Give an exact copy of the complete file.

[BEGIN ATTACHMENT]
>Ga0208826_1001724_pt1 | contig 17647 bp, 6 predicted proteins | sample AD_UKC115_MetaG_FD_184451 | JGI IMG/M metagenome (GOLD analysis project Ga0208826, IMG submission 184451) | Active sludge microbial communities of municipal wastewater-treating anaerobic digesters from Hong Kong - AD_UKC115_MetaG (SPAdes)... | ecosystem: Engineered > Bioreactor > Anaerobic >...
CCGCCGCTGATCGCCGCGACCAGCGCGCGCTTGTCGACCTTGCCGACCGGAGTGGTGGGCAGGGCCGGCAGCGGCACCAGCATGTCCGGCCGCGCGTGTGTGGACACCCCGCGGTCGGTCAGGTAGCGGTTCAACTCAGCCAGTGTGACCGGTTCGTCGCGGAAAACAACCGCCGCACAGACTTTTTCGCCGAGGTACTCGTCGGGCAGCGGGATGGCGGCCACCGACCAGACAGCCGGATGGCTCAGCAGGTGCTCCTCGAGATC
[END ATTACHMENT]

>Ga0208826_1001724_pt1 | contig 17647 bp, 6 predicted proteins | sample AD_UKC115_MetaG_FD_184451 | JGI IMG/M metagenome (GOLD analysis project Ga0208826, IMG submission 184451) | Active sludge microbial communities of municipal wastewater-treating anaerobic digesters from Hong Kong - AD_UKC115_MetaG (SPAdes)... | ecosystem: Engineered > Bioreactor > Anaerobic >...
CCGCCGCTGATCGCCGCGACCAGCGCGCGCTTGTCGACCTTGCCGACCGGAGTGGTGGGCAGGGCCGGCAGCGGCACCAGCATGTCCGGCCGCGCGTGTGTGGACACCCCGCGGTCGGTCAGGTAGCGGTTCAACTCAGCCAGTGTGACCGGTTCGTCGCGGAAAACAACCGCCGCACAGACTTTTTCGCCGAGGTACTCGTCGGGCAGCGGGATGGCGGCCACCGACCAGACAGCCGGATGGCTCAGCAGGTGCTCCTCGAGATC